Tomorrow is my bridge day. It is the day between the anniversary of losing my mother and losing my father. Saturday, March 9th, will mark the thirteenth anniversary of losing my dad. Although I have been able to replace my memories of him on his best days with the memory of watching him take his last breath, the latter image still seeps into my mind more often than I would like to admit.

The thing I have to remember to hold closest to me is the fact that tomorrow will start again, and though it comes without the presence of my mom or my dad, it starts again. And thankfully it starts again with the memories of them both and all of the wonderful moments they left for us to remember them by. Tomorrow starts again with new moments of joy, new memories to make, new tears, new friends, new adventures and new reasons to look forward to the start of another day. And although tomorrow may start on a sad note, it stills starts and it holds the promise of becoming something wonderful.

 

 

 

 

 

 

Always in like a Lion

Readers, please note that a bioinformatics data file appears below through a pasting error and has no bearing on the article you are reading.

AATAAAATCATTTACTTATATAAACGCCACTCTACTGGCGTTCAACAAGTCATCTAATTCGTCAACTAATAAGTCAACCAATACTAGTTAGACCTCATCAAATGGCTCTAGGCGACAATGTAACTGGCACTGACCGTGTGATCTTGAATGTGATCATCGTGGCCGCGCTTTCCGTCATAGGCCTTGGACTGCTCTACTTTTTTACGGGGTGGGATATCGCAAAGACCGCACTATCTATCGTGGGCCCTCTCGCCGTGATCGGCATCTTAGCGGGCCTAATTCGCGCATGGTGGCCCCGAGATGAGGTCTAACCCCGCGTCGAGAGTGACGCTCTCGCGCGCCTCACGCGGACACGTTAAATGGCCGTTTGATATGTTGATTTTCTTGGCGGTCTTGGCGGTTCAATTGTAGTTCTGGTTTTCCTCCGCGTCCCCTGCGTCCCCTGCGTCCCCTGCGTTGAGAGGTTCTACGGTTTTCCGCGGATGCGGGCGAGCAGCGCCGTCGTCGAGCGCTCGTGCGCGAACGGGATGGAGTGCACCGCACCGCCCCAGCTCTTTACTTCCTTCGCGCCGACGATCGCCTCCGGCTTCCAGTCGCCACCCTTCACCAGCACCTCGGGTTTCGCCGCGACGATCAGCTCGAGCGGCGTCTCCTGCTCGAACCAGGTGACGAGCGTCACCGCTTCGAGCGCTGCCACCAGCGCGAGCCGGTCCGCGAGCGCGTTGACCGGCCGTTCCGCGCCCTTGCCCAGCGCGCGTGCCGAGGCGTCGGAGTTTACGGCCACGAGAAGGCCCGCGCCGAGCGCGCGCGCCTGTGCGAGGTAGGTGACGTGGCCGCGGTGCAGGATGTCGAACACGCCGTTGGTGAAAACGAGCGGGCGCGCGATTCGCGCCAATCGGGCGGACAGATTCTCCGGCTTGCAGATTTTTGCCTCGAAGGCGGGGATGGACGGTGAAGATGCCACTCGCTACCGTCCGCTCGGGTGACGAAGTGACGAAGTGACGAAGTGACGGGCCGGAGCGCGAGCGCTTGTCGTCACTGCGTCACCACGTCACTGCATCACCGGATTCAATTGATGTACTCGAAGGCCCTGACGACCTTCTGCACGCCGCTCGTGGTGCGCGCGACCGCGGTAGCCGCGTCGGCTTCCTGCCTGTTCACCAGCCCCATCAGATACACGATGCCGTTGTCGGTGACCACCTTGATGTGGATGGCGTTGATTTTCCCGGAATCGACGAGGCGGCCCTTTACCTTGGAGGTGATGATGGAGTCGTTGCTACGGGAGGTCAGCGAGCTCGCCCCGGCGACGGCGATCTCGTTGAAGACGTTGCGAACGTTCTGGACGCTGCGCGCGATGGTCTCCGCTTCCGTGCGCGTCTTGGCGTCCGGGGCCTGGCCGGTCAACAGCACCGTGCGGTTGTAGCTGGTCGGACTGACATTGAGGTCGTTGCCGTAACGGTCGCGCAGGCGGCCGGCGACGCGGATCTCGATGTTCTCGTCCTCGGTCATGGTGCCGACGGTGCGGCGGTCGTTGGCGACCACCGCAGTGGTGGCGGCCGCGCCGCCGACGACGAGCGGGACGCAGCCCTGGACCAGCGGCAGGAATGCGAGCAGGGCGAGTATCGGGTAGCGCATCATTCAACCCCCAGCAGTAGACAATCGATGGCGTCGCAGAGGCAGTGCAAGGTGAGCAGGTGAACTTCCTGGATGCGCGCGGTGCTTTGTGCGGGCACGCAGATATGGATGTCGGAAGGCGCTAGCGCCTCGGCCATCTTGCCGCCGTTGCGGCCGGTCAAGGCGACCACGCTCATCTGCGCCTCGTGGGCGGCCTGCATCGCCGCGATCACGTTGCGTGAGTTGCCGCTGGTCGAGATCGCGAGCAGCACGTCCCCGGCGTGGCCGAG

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“It will take time, but the strength that comes after will be beautiful,  I promise you.” ~ J.E. Rivera

In my emotional register, March always comes in like a Lion and goes out like a Lamb.  Although my parents passed away eight years apart, March 7th and March 9th are very difficult days since they mark the days I lost the two most important people in my life.  My dad died on March 9th in 2006 and my mom died on March 7th in 2014.  When I look at those dates, I am shocked to see so much time has marched on since they were with us.  It seems like yesterday we were all together and I can still hear their laughter as our family shared some wonderful times.

But time has a way of taking moments and turning them into memories in the blink of an eye.  The pain of loss never goes away but, with time, there is a beautiful strength that comes with the perpetual grief.

Through the years my parents  have been gone, I have come to understand that pain can be turned into power.  I have taken that gigantic sense of loss and molded it into my ability to overcome an immeasurable atrocity.  I have survived the worst and I spend each day being stronger than the last and I can now see the beauty in that strength.